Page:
Chainanalysis can say, with justification, that they are only providing a service that some people want, and did not intentionally interfere with the Bitcoin protocol. The failures seem to fall out from the inevitable ambiguities and general bugginess of decentralized network protocols.
Their critics complain that they shouldn’t even be trying to do what they are doing, arguing that spying on transactions in order to abet law enforcement is against the alleged spirit of Bitcoin. (Ar, mateys!) Actually, this point was stated rather more forcefully, as is the style of the “community”.
In any case, Chainalysis’ approach is seen as dishonest and underhanded, masquerading as real nodes to collect data without notice, and a single “centralized” service is pretending to be many unrelated nodes. (Is there no honor among pirates?)
Responses have been to basically ban Chainalysis’ nodes when they are discovered. And the service has been turned off for now.
This also has reminded people that the Bitcoin protocol, per se, is not necessarily “private”. As Grayce Caffee says, “bitcoin operates on ‘user-selectable privacy’ – by default it is no more secret than a google search from a home internet connection.”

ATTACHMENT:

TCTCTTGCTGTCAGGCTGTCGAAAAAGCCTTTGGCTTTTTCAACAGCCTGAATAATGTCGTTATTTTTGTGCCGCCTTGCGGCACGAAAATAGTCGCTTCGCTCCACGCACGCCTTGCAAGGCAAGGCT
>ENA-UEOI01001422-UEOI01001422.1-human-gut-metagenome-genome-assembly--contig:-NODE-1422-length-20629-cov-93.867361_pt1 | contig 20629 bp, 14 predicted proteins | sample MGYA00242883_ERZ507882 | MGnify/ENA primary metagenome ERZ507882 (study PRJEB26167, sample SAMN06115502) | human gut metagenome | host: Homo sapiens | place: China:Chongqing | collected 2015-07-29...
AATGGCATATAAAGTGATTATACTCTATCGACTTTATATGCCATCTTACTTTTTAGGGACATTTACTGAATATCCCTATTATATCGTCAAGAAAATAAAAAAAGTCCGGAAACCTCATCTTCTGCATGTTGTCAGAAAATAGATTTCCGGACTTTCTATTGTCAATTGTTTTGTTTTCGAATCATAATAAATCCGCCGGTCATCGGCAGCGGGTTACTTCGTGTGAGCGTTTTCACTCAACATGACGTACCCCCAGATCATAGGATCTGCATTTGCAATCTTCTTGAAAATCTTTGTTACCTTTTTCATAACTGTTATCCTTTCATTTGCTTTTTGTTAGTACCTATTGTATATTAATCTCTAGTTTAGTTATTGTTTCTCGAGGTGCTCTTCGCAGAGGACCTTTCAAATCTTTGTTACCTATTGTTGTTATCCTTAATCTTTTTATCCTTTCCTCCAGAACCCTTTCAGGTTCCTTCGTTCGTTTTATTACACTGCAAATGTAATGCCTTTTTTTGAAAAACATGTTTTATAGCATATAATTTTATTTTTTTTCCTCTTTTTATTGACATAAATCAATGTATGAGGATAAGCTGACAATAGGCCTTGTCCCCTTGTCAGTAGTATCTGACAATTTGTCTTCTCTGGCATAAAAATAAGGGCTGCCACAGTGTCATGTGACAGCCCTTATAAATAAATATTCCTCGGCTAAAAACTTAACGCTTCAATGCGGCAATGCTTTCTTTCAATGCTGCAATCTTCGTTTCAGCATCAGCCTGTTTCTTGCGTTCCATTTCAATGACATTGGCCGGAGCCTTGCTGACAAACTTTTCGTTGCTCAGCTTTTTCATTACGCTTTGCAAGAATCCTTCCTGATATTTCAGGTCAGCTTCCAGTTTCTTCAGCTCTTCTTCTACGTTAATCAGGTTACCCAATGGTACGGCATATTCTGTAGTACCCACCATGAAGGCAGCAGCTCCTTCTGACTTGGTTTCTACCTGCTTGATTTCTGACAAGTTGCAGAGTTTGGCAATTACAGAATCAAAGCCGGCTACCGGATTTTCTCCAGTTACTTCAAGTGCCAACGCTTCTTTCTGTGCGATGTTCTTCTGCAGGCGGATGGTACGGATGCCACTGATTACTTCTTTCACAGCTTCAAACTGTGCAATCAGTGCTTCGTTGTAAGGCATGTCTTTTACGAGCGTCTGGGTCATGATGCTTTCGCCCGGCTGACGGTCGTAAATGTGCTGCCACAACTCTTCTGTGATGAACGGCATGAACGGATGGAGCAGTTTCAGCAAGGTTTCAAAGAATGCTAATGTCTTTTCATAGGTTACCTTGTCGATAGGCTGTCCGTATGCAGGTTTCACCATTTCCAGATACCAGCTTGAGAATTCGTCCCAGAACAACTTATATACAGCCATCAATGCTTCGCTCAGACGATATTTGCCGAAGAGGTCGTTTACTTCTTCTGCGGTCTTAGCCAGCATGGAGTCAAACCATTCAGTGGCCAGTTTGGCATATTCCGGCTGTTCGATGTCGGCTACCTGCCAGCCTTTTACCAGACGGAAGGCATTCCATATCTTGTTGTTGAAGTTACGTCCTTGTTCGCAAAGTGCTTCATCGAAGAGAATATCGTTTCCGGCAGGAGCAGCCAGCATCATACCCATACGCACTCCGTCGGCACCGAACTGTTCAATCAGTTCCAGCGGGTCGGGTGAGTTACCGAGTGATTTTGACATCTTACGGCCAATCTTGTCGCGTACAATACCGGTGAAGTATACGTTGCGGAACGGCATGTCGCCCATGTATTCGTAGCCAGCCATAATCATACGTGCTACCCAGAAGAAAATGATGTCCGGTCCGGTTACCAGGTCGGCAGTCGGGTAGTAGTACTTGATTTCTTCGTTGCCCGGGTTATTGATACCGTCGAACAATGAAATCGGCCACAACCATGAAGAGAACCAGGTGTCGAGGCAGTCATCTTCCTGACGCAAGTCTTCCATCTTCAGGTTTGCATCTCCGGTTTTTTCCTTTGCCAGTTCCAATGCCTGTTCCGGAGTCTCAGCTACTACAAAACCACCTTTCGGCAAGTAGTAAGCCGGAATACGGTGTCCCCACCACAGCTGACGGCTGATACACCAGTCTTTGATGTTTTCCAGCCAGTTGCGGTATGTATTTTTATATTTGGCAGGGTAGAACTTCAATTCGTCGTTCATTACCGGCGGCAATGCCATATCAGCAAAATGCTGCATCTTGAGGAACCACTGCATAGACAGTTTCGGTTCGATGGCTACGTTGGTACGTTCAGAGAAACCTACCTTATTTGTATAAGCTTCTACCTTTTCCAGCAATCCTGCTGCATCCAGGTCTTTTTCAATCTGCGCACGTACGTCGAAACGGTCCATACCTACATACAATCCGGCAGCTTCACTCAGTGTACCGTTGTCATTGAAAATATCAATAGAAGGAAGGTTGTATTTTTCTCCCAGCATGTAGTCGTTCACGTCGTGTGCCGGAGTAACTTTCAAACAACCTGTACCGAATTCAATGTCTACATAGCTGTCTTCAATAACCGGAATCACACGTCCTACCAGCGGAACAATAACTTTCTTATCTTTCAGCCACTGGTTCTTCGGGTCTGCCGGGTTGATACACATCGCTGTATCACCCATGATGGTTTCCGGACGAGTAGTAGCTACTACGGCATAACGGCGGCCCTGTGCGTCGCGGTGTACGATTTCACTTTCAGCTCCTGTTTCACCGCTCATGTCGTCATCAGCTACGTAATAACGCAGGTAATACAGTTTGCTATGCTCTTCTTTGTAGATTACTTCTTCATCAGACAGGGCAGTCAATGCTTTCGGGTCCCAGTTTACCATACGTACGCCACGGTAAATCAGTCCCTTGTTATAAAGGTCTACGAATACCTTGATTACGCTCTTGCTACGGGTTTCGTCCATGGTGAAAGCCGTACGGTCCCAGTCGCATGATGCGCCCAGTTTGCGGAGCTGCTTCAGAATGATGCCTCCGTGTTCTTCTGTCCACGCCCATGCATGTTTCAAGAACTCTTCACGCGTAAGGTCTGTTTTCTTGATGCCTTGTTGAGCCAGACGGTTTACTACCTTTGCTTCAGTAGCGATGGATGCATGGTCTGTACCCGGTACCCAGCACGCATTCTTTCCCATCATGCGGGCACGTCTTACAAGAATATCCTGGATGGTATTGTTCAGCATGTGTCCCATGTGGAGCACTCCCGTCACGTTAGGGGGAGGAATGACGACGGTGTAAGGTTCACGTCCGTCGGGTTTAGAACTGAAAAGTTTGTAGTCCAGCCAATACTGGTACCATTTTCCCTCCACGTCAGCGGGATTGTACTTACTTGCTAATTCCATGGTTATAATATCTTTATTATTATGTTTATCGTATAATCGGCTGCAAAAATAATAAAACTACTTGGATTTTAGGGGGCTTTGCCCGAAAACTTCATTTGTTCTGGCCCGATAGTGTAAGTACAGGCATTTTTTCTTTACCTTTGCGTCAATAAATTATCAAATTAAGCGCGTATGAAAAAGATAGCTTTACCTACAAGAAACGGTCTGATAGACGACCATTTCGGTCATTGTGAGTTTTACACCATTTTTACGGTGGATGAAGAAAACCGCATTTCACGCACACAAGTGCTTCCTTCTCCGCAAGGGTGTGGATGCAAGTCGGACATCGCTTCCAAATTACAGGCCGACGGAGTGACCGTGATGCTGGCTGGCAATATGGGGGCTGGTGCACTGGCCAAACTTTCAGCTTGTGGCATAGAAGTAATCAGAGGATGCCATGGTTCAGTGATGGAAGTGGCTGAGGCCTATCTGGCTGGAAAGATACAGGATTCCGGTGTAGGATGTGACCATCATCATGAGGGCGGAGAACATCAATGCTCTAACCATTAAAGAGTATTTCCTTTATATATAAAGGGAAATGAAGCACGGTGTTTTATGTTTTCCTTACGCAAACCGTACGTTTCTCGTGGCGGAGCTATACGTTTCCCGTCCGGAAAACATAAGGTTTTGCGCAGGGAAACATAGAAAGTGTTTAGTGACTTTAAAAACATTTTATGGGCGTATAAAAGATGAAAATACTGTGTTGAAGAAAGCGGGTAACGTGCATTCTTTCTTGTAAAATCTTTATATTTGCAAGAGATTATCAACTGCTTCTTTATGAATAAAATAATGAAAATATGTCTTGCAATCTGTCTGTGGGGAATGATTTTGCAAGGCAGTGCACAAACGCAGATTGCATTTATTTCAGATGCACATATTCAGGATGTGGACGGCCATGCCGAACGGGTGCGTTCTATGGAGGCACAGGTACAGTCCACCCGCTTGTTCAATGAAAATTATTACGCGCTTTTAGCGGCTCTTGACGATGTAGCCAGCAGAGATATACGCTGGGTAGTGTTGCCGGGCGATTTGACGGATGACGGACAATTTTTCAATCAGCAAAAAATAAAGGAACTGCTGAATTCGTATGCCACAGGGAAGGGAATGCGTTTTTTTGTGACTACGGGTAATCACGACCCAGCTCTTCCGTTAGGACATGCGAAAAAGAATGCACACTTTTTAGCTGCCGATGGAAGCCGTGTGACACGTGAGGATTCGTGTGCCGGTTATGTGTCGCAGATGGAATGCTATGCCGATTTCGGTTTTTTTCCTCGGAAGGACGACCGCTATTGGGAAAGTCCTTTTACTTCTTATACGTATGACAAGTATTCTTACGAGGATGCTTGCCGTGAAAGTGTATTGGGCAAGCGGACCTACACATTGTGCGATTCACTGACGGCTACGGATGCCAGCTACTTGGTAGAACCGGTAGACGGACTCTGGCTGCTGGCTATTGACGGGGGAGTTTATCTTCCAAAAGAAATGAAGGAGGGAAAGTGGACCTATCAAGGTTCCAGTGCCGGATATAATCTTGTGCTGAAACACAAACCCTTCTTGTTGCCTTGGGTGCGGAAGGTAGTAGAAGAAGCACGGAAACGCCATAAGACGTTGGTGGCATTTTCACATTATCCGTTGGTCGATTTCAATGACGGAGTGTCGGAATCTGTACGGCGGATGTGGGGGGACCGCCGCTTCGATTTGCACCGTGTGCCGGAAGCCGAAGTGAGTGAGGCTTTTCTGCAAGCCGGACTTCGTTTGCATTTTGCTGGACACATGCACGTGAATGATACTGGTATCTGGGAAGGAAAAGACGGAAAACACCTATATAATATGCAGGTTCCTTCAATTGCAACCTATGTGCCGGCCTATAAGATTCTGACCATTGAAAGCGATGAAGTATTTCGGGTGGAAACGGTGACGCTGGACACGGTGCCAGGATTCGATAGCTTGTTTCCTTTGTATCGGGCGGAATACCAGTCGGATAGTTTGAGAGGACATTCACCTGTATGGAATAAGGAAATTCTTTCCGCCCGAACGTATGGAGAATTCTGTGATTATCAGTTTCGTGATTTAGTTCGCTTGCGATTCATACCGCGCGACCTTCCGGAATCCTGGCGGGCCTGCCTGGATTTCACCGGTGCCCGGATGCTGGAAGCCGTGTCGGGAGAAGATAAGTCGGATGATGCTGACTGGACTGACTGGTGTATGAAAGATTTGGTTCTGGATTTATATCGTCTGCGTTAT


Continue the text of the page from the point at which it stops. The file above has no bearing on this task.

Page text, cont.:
Decentralized Governance On Display
This case gives us two interesting cryptocurrency lessons.
First, the technical issues illustrate once again, that the protocol presented in the Nakamoto document may be the beginning but are certainly not the end of the story for understanding cryptocurrency and making it work. In this case, several pieces that, in themselves may operate correctly, combine to produce unexpected and unwanted behaviors. And there is nothing that can be done to prevent it, except to use a central authority.
Second, there is a real and legitimate conflict of interest within the community of Bitcoin users. Some would like to have effective financial regulation, in order to operate in the above ground economy. Others demand a dark net, in order to operate outside the law.
A decentralized community faces a fundamental challenge negotiating such conflicting interests. The general approach is to yell loudly at each other, and deploy whatever technical means are available to impose ones own agenda. This isn’t so much conflict resolution as it is survival of the strongest.